My family recently had to make the heart-breaking decision to have one of our dogs put down. This was not an easy decision because rather than suffering a traumatic life-ending event such as a heart attack, he was slowly deteriorating due to severe epilepsy. The medications that he took were not quite doing the job as well and they completely altered his temperament. He became a shell of his previous energetic self, a walking zombie who lacked energy and slowly paced the house, rarely lifting his head to make eye contact. We decided that it was not fair to Gonzo to allow his “quality of life” to disintegrate. It was one of the hardest decisions of my life, but now that he is gone, I find it important to discuss this experience to help others learn to speak the Language of Loss and negotiate the complex emotions and tensions that you experience with the loss of a loved one.
Grief and Mourning
Grief is the inner feelings and emotions we experience when a loved one dies whereas mourning is the outward expression of that grief. This is an important distinction for several reasons. We often cannot control the emotions that we experience but we can control whether we acknowledge our emotions and how we express them to others. Acknowledging that you are experiencing grief is the first step to overcoming it. As a Communication Scholar and Conflict Management Practitioner, however, I am more concerned with the manner in which we express our emotions. Many people jump right to anger, both at themselves and at the one who passed. Other people will act like nothing happened and will continue their daily habits and preoccupations. Mindless habits are numbing agents that deaden our natural emotions. Habits, schedules, and daily preoccupations keep us securely anchored in a small world that we can control. Openly mourning demonstrates that we don’t have control of all aspects of our life…it is a humbling experience. This scares many people. So many people just bury themselves in work and routines to block any painful thoughts and emotions; they are unsure of when they should begin to discuss or acknowledge their loss with others. This boils down to timing.
Timing and Stages of Grief
Unfortunately, there is no magic formula that tells us when people should enter each of the different stages of grief. This is unique for each person and does not unfold in a linear fashion. People may get angry first, then think they have accepted the event, only to fall back to surprise and shock the next morning. Don’t be alarmed because this is natural. People enter and experience the 7 Stages of Grief in different ways, so the important part is to just know that the stages exist and that it is normal to experience all of them in different patterns. The 7 stages are: Shock and Denial; Pain and Guilt; Anger and Negotiation; Depression and Loneliness; Rebounding; Renewal; and Acceptance and Hope. I will not outline each stage, as there is a plethora of literature on the internet, but will rather highlight a few behaviors that I experienced to help people learn from our loss.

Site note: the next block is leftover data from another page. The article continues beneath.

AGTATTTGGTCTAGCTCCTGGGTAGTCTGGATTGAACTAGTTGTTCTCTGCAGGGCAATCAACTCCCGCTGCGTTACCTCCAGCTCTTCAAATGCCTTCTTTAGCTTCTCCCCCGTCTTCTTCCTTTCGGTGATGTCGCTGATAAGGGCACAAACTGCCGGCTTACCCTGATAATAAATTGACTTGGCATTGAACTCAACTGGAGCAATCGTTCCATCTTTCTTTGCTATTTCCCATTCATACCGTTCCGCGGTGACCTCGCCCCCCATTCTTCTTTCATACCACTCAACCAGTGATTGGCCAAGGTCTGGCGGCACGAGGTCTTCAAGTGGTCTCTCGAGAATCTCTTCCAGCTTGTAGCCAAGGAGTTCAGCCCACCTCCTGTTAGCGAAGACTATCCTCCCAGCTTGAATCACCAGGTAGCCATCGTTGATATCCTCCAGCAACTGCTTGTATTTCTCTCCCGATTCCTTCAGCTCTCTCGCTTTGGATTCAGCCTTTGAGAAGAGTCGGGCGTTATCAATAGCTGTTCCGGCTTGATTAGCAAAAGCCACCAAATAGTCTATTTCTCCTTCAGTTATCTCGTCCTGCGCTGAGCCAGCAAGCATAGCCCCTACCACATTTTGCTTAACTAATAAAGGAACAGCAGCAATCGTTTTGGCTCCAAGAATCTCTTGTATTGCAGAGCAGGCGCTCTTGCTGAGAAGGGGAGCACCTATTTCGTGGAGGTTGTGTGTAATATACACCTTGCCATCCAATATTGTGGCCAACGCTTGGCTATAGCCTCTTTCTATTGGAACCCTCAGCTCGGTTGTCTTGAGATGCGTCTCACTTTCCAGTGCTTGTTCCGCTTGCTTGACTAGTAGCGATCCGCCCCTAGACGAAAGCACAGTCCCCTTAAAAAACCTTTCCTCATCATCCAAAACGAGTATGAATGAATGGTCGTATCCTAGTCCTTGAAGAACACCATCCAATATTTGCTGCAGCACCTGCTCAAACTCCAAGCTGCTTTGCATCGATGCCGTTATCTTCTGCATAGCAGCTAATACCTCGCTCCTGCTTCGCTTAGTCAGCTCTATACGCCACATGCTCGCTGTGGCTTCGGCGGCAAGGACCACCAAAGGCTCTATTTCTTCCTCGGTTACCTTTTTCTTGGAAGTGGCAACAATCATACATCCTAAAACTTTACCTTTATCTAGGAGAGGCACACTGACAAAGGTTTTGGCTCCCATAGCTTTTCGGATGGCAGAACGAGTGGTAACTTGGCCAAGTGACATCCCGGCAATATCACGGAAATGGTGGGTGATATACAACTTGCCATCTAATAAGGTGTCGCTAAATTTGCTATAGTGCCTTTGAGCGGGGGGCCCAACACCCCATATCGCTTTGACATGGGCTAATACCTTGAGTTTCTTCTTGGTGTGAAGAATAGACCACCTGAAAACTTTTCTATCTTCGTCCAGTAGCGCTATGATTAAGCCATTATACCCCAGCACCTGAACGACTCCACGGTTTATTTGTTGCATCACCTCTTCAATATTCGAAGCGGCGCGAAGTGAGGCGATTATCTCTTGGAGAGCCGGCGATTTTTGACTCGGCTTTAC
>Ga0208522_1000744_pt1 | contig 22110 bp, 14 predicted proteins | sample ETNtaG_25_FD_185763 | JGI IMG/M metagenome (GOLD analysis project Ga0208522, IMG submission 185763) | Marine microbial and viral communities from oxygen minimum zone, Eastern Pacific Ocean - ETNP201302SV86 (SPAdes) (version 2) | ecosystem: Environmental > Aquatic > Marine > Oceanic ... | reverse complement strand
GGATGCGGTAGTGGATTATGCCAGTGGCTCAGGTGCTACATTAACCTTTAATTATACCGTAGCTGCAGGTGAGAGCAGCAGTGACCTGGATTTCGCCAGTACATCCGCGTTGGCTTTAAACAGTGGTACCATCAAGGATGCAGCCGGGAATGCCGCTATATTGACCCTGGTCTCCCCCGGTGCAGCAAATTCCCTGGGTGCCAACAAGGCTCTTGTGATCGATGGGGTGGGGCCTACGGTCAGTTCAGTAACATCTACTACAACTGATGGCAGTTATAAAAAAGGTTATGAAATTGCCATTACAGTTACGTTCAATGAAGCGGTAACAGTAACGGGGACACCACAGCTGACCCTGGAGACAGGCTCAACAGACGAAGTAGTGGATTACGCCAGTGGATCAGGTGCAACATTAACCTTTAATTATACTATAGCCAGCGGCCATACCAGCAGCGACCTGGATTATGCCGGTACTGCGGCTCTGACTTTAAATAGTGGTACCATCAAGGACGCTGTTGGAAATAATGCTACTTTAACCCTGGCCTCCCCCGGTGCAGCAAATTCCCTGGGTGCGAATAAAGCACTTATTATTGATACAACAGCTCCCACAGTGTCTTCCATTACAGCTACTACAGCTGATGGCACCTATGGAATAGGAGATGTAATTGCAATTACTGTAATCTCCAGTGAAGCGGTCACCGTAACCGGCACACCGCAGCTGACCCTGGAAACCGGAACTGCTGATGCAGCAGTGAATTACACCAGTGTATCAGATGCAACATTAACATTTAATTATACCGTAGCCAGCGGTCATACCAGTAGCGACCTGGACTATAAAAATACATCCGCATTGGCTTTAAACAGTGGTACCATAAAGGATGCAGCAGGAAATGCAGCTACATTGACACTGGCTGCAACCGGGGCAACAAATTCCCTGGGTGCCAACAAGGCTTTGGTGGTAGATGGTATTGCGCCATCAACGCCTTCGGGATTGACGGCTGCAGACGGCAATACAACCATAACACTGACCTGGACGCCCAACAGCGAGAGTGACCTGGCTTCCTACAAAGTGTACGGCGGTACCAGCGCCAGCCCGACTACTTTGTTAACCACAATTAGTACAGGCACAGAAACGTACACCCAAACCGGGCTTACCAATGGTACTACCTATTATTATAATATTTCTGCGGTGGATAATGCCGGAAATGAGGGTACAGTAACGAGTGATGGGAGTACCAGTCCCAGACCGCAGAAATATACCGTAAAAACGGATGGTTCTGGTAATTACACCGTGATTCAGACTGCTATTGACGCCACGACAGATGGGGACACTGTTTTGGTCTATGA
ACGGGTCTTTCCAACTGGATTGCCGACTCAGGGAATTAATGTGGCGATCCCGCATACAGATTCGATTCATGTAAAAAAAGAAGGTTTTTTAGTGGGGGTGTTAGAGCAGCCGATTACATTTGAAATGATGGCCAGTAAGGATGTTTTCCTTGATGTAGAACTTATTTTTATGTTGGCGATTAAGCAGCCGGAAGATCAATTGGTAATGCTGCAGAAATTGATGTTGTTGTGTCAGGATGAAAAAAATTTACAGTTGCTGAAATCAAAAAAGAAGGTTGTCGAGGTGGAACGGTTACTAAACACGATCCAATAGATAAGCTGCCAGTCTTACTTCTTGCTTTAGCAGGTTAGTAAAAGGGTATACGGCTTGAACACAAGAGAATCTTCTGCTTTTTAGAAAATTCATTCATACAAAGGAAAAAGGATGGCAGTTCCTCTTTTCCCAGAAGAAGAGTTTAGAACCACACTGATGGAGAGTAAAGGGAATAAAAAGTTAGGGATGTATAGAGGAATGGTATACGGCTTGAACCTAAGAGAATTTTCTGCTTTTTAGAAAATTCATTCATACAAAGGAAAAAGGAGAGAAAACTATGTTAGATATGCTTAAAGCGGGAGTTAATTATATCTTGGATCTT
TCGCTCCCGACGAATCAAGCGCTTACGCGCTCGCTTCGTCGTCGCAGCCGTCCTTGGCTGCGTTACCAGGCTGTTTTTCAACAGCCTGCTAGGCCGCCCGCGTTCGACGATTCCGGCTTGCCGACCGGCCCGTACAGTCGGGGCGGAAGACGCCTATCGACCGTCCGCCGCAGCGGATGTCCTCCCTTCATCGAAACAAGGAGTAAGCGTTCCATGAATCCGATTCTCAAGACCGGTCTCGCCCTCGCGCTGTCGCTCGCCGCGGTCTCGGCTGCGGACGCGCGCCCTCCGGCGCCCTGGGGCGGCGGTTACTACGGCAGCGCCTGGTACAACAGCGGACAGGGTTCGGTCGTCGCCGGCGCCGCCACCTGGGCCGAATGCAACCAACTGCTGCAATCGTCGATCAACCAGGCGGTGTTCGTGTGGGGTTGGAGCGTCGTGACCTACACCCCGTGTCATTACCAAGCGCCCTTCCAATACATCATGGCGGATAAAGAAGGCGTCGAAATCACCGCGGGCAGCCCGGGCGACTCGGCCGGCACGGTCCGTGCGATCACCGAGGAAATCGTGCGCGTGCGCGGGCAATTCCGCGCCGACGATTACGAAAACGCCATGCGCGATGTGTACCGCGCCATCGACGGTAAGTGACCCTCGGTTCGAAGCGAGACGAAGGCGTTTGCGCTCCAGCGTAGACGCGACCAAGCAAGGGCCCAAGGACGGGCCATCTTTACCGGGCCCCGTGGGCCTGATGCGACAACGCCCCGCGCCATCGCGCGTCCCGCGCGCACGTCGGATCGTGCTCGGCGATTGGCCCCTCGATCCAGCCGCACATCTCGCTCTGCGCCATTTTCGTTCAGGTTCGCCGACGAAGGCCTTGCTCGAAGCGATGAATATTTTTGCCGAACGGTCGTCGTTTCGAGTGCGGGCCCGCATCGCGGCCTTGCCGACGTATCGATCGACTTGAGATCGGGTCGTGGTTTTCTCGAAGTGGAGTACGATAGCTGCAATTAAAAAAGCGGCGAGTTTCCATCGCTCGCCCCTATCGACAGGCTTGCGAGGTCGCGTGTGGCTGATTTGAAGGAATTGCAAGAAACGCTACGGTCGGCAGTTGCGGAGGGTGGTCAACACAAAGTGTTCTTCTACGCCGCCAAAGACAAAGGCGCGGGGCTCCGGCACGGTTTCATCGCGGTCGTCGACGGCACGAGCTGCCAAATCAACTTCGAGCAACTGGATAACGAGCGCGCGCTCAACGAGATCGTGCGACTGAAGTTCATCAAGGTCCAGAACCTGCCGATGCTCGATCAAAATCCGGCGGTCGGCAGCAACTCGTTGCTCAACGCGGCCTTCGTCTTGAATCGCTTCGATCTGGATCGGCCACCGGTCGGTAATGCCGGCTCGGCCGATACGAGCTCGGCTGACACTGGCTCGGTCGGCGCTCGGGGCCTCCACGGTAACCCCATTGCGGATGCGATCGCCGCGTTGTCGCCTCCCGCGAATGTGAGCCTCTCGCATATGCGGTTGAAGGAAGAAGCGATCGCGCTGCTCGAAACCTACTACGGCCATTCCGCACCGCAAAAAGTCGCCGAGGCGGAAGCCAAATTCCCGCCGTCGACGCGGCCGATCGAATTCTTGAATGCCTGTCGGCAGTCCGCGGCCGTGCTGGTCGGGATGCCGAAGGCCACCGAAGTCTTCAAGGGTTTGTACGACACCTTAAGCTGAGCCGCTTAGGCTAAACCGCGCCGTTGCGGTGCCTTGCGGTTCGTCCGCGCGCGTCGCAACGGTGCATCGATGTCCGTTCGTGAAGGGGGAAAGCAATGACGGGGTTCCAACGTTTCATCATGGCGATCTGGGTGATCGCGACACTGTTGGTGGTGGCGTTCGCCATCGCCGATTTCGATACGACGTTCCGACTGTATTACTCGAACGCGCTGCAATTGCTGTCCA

I deal with grief by surrounding myself with loved ones and remembering the one who died. This is a useful way to mourn a loved one, but what I have noticed is that I use my social network to mask painful feelings. I don’t spend enough time alone thinking about the event and coming to terms with what I am feeling. This Social Mask is a way for me to avoid assessing my internal feelings. I fall into my habit of being a highly social and extroverted person. I have since realized that part of our “self” dies with a loved one, but that over time we can learn to rebuild our “selves” in new and unforeseen ways. I simply tried to enter the rebuilding phase too soon, and I figured this out once I kept falling back into the anger, guilt, and depression stages. I finally came to terms that Gonzo was gone and not coming back on my own, and only then did my conversations with others about him really help me to focus on the positive memories I had with him. I want to leave you with a few communication tips for talking about your painful emotions when you lose a loved one. Although these tips will not remove all your pain, they will help you to learn the language of loss and understand that it is a natural process.
Communicating About Loss
1. Be honest with yourself (especially men). It is acceptable and normal to experience a wide range of emotions in a short time period. Don’t arrest your recovery out of fear of appearing weak. Weak men are afraid to express and discuss what they are actually feeling. Don’t wear a Macho Mask.
2. Wounds heal with time. Give yourself time to experience a range of emotions. You don’t get over losses quickly.
3. You are not alone. Use your social network to talk about what you are going through. This will help you deal with the negative emotions and focus on the positive ones.
4. Have a “timeline conversation” with a loved one about when might be an appropriate time to begin discussing the loss and how you are each dealing with it. Timeline conversations help prime people for future conversations and help them move past the denial stage.
5. Deal with the painful feelings on your own and in combination with others. Talking about the loss with others is useful but is not a panacea. Self-Reflection and Communication are mutually reinforcing processes. Be sure you do both.